• Class time is boring spoon feeding. Much class work is done through PowerPoint-style presentations. While these are clearly superior to similar work done on chaulkboards or regular whiteboards, the methodology and philosophy are really not much different—specifically show students the ideas and expect that learning will take place as a consequence. Note that’s not to suggest for a minute that teachers don’t take advantage of more interactive methods—they do, but these don’t involve the IWB.
  • iPads and such are useless toys. iPads and related devices, while no doubt fun to use, are not often put to good use. They are expensive to obtain as class sets and, at the moment, rather hard to manage. That is, ensuring that the appropriate apps are installed is rather laborious. Besides they also offer the student an immediate on-ramp to distraction: unwanted social networking (again note that this is not to suggest that all social networking is bad. It most certainly is not! It’s only bad when it gets in the way of learning.) and irrelevant content. Besides, as was pointed out earlier, the content for pad devices is still in its infancy. Additionally while pads and pods are great tools for consuming content they are not always a great choice for creating it. In the end, at this moment, pad type devices are little more than easily-broken and rather expensive books and bad paper substitutes.
  • PCs are a waste of money. Finally we come to PCs. While there is no doubt of the power and usefulness of these devices, once again, much of that potential has gone untapped. While the tools for creating content, whether it be text, audio, video or some hybrid are powerful and affordable, the tools for interacting with content are still not great. Much of the available educational content amounts to little more than automated book page turners and videos—again a throwback to the sixties. Besides most of the computers found in schools are just donated leftover junk and rarely work properly when needed. When they do it’s really only at great taxpayer expense.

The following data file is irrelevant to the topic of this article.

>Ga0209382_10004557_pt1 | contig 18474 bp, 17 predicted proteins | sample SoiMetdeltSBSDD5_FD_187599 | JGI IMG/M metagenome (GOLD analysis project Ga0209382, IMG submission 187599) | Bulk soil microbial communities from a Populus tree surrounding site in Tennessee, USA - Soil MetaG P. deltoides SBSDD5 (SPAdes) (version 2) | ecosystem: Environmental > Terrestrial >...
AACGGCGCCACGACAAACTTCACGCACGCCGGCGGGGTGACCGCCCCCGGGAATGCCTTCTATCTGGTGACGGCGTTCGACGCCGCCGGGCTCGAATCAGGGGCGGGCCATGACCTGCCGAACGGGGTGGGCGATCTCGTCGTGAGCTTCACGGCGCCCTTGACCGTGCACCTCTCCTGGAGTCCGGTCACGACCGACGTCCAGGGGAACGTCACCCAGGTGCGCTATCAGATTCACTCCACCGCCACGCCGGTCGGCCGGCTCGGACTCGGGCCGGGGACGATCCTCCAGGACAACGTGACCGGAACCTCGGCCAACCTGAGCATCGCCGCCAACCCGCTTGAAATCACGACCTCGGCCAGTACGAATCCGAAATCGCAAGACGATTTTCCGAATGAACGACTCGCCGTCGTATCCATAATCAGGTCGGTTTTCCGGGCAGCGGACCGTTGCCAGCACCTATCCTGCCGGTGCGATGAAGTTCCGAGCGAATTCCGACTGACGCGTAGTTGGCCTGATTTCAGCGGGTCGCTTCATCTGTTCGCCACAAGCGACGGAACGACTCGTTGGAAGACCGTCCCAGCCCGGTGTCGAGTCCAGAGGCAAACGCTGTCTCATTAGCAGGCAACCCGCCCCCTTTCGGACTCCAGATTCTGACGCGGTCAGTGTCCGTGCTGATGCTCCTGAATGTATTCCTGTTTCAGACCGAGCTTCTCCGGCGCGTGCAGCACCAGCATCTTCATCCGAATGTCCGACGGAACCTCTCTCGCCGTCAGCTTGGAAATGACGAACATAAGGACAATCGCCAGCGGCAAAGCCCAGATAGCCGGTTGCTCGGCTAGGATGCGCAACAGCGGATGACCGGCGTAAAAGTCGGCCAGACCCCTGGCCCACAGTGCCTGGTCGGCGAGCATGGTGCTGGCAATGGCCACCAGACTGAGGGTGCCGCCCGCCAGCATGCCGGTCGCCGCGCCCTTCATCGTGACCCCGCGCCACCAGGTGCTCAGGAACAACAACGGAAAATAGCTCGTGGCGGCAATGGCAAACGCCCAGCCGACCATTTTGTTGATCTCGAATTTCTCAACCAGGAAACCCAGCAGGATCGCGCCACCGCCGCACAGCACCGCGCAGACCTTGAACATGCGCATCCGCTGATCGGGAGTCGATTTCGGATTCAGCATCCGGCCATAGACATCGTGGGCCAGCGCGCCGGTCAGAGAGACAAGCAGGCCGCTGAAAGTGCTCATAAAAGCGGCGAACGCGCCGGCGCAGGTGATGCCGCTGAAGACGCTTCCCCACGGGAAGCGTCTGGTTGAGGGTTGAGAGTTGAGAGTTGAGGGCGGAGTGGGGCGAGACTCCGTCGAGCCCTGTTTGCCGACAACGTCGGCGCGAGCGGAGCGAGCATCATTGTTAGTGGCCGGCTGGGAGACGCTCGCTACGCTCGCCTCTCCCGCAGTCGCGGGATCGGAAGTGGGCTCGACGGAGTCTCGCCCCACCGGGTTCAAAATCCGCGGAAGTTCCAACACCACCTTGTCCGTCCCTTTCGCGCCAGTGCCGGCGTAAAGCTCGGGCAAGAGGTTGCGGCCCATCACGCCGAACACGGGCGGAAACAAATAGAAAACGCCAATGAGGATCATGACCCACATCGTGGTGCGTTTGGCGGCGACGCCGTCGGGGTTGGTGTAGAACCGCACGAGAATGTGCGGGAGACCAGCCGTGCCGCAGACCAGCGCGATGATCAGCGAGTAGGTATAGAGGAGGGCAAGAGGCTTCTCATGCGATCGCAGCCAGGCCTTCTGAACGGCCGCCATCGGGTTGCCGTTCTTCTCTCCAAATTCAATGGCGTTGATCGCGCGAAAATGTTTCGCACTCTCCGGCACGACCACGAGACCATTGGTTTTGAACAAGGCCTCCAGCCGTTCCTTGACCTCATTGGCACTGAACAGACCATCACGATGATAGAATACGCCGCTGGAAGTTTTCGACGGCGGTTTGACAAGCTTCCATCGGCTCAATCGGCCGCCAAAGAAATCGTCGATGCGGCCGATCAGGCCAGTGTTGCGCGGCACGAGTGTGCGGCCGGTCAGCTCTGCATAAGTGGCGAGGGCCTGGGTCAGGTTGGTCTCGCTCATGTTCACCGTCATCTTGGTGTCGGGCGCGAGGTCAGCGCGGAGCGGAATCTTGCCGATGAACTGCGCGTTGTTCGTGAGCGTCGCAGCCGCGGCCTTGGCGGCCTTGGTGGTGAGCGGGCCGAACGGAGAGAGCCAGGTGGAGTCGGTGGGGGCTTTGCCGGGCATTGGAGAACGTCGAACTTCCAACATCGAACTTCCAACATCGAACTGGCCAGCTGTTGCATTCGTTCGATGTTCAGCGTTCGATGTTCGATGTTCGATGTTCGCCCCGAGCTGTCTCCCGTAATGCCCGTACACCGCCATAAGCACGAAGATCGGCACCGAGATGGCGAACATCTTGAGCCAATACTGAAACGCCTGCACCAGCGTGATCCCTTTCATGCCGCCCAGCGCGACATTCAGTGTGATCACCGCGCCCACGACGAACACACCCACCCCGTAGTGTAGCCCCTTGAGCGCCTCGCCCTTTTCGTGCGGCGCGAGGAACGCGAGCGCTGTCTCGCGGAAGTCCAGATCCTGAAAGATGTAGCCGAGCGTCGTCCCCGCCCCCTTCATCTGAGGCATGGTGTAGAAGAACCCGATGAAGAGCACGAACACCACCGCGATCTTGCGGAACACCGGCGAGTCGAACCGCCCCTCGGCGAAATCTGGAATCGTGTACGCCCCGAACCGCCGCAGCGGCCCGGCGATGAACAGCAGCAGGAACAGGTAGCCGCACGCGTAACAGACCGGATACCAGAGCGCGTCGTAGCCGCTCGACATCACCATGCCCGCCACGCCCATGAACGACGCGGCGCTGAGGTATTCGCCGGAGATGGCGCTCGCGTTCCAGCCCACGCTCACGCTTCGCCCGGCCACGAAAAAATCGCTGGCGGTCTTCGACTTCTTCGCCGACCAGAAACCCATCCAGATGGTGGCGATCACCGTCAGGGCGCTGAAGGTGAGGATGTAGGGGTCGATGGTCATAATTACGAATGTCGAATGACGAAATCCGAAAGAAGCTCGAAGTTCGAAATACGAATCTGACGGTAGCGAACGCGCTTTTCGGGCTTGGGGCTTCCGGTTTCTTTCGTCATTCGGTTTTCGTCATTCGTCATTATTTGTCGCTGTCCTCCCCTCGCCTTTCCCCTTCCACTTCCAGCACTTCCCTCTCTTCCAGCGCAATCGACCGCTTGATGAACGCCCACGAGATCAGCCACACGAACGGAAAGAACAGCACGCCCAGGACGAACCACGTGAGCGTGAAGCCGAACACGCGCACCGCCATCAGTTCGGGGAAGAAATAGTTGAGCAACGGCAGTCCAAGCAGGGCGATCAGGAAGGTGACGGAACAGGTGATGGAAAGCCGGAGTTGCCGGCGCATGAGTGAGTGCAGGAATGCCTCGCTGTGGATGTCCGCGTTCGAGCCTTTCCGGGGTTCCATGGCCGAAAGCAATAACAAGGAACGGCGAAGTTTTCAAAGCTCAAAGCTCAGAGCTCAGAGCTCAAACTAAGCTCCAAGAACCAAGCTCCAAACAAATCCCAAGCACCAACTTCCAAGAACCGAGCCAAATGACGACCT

Well now, isn’t that a pile of negativity! Now, lest you walk away with the notion that I am anti-technology, let me state that those sentiments do not reflect my own experiences and opinions. How about letting me go back through the four bullet points, this time with opinions that are closer to my own:

  • IWBs are a waste of time and money. While they certainly can be a waste if misused or under-used the fact remains that a huge quantity of useful content exists and is freely-available if one takes the time to find it. Furthermore when given good content, students love interacting with IWBs. It’s important to realize that the IWB is only one of many useful tools that exist in modern classrooms so you should not expect them to be the only tool used. That’s the problem—too many make a fuss about them as if there are to replace whet was there before. No!  They are an addition, one that will take time to learn how to use effectively.